Benchmarks (Van
de Walle Activity
19.2 p. 378).

Ruler, tape
measure, paper
for recording.

lapses that students


were to measure.
My practicum
teacher walked
along with them for
the first few
questions, showing
them how to count
the hours and
minutes that passed
by and using the
hand clock as a
manipulative. After
students were
shown how to count
the hours, they
worked in groups of
two individually
with my practicum
teacher circulating
the room to look at
students work.
Students were also
taught to make a
chart to keep track
of the times and
hours they are
counting.
For this activity,
2.11
students will be
creating
benchmarks to use
as references for
measurement.
Students will be
grouped into
partners and asked

worksheet. It also
gives students
multiple
representations by
using the clock to
see the time,
discuss the time
orally with a
partner, and see
what the time
looks like when it
is written down.

The student will


estimate and measure
a) length to the
nearest centimeter
and inch;
b) weight/mass of
objects in
pounds/ounces and
kilograms/grams,
using a scale; and

Reasoning and
proof and
representation.
This activity will
allow for students
to see multiple
representations of
measurements.
They can

problem regarding time.


It would also give
students more practice at
reading time.
Another suggestion that
I would make for this
lesson would be to
incorporate
differentiation into the
lesson by having various
worksheets given to
students to match their
level of cognitive
thinking.

One extension that I


would add to this
activity is to ask
students to compare
their measurements to
other students
measurements to
compare and contrast the
different answers that

12
to measure various
parts of their bodies
such as length of
foot, palm, pinkie,
width of finger, etc.
Students are to
record these results
on their paper and
use as a personal
reference later on
during the unit of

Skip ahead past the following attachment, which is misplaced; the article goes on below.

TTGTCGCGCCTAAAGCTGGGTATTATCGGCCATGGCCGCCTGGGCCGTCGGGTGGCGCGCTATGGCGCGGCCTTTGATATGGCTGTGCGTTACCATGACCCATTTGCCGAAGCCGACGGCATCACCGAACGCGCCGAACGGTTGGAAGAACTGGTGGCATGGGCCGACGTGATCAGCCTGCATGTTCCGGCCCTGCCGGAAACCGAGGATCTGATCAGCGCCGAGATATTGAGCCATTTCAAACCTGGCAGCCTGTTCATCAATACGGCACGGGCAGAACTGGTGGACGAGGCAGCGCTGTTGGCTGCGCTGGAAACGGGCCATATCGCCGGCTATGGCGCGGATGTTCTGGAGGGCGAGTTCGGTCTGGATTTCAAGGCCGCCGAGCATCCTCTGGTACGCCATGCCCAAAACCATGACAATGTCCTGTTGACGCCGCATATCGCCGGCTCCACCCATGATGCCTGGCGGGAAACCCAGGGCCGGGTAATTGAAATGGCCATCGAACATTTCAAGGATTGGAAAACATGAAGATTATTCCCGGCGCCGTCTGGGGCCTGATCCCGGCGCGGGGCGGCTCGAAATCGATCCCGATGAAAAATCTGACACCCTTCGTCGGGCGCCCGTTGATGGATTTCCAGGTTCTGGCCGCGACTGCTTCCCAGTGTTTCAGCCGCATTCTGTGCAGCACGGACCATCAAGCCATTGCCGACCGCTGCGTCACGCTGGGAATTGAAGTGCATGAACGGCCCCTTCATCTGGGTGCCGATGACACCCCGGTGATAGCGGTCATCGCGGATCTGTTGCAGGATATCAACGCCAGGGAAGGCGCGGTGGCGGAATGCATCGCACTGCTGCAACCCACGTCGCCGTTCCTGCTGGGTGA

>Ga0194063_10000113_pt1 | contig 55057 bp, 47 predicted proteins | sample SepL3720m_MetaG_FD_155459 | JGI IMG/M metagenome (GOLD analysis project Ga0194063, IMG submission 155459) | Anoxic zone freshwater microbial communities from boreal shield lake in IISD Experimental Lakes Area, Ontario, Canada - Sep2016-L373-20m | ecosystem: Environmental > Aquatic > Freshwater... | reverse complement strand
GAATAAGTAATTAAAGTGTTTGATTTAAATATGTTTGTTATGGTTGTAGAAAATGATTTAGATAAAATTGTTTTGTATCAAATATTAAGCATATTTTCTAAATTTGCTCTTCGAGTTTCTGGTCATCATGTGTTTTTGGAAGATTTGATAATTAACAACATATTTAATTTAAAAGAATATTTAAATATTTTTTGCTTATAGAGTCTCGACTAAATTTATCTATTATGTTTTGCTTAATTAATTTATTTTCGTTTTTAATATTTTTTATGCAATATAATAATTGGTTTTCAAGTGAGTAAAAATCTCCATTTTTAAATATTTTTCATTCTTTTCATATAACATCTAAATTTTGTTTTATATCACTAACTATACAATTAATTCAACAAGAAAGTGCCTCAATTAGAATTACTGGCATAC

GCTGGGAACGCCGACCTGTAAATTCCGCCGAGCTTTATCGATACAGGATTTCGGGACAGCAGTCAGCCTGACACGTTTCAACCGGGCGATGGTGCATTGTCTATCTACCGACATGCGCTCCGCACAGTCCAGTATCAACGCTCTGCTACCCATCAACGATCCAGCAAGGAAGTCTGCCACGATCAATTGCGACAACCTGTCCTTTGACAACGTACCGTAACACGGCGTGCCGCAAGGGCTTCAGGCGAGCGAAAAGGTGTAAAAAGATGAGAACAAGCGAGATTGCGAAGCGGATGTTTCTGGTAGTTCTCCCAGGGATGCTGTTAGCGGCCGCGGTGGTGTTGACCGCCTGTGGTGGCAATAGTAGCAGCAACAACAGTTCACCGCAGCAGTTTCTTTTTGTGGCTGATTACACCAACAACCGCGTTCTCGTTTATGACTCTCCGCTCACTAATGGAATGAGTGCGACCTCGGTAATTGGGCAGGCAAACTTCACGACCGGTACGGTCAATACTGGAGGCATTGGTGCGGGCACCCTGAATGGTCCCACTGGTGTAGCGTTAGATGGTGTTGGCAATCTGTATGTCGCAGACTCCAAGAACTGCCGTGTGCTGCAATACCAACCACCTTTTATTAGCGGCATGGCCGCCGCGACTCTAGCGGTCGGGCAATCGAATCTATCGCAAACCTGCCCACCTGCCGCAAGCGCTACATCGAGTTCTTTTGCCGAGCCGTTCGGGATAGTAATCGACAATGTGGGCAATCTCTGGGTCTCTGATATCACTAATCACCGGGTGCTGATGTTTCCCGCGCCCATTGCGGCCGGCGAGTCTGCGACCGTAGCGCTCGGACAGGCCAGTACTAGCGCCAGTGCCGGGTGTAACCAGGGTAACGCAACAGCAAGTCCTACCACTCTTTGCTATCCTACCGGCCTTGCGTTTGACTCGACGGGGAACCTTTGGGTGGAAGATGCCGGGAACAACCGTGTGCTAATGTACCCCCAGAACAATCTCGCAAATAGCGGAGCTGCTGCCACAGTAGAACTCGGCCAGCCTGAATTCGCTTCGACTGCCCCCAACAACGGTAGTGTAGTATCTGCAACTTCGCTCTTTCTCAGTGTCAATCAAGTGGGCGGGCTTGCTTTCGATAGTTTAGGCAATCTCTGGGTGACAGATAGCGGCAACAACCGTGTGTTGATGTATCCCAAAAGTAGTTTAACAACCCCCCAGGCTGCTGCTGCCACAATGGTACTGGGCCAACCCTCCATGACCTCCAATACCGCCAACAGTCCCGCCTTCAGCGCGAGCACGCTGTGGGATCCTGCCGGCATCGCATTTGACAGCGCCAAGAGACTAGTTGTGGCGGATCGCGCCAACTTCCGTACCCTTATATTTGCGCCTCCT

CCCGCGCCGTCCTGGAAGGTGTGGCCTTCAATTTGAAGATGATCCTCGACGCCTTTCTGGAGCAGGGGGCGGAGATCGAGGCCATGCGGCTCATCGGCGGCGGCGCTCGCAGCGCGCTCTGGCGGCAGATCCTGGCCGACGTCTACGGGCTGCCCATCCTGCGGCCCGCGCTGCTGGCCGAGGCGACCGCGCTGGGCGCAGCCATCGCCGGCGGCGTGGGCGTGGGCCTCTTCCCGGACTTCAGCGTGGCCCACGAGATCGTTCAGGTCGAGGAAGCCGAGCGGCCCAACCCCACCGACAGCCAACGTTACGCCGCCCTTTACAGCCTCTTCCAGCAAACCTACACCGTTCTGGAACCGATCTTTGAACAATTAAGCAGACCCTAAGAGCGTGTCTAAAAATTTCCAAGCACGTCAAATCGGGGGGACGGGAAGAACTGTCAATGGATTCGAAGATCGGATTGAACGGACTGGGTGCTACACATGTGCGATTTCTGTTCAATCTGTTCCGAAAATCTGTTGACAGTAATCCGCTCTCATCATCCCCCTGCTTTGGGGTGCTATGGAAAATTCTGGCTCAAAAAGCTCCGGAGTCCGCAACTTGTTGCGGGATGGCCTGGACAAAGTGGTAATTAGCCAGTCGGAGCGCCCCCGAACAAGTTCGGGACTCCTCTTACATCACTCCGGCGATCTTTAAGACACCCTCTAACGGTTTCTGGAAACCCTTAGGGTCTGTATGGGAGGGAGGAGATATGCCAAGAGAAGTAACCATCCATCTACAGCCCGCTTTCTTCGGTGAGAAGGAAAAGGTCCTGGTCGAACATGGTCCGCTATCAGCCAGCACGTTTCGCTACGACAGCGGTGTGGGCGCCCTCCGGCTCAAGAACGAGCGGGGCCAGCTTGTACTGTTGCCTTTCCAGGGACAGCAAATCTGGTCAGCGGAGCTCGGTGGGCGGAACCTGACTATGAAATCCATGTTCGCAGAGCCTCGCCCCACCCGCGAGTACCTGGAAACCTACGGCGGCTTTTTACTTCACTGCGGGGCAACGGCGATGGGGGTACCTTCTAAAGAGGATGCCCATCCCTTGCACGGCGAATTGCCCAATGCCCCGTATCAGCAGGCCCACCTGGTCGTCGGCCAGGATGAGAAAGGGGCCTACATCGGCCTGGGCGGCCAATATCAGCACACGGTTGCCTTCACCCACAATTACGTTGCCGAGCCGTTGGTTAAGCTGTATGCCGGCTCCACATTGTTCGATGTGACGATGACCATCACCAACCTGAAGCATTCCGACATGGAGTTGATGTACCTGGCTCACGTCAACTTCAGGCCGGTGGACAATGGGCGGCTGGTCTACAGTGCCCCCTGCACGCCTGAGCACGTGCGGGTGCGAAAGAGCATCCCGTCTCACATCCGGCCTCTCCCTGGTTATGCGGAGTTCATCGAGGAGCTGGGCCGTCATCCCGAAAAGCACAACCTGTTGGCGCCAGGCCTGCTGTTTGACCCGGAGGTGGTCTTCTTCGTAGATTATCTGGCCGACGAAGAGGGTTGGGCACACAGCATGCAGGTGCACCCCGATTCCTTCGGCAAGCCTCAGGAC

measurement. It
will allow for them
to have a quick
reference when
asked how much
one inch is, and
they can look at
their sheet or body.

c) liquid volume in
cups, pints, quarts,
gallons, and liters.

reference informal
and formal
measurements for
reference. This
activity
incorporates
reasoning and
proof because it
allows for students
to prove how long
an inch or a
centimeter is by
referencing back
to this activity.

they got. Allowing


students to compare
their measurements will
allow for them to see
different measurements
and how they compare
to each other, which will
create a great visual for
students to use to
reference to for
measurements.

Patterns, Functions, and Algebra


Name and Location
of Activity

Materials Needed Brief Description of


Activity

Relevant
Standard(s) of
Learning (SOL)

Relevant NCTM
Process Standard(s)

Learning Patterns
(Van de Walle
Activity 8.1 p. 130).

Counters, paper
plates and sharpie.

1.17

Representation and
Communication.
Students are
incorporating
representation in this
activity by
replicating the
pattern on the
teachers plate on
their own plate.
Students are

Provide each student


their own paper plate
and counters. Once
each student has their
materials, create a
pattern on a plate
using a sharpie to
draw a pattern that
students can replicate
with their counters
and show to students

The
student
will
recognize
,
describe,
extend,
and create
a wide
variety of
growing

Evaluation/Suggested
Modifications

As an extension for this


activity, I would make
small groups of
students (or even make
it a center) and have
one student be
teacher and create
their own pattern for
other students to
replicate. This way,
students get experience

13

Making Repeating
Patterns (Van de
Walle Activity 14.12
p. 272).

for about five seconds.


Ask students to create
the pattern on their
plate with counters
and prompt with
questions such as
How many dots did
you see? How were
they shaped? Once
students have finished
creating the pattern,
show them the plate
so they can self-check
their answers.
Various objects to For this activity,
K.16
use to create
students can work
patterns (buttons,
individually or in
blocks, toothpicks, groups with other
geometric shapes, students. They will be
etc.) Recording
given various objects
sheets.
that are already
created in an obvious
pattern. Students are
to extend that pattern
to match it with their
group and record the
results. Once students
have completed the
pattern, they are to
create new patterns of
their own to give to
other students to
complete the pattern.
After the lesson,
students will identify
the patterns as AB,
ABC, AABBCC, etc.

and
repeating
patterns.

communicating with
their peers and
teacher about
mathematical
concepts to discuss
their patterns they
replicated.

The
student
will
identify,
describe,
and
extend
repeating
patterns.

Representation and
Communication.
This is a great
activity that will help
students visualize
and represent various
kinds of patterns
using manipulatives.
In addition, students
will be practicing
communication skills
to talk through and
solve the pattern
with their peers.

creating patterns and


therefore have a deeper
understanding of what
a pattern is.

This was a great


activity to incorporate
into a unit on patterns
for kindergarten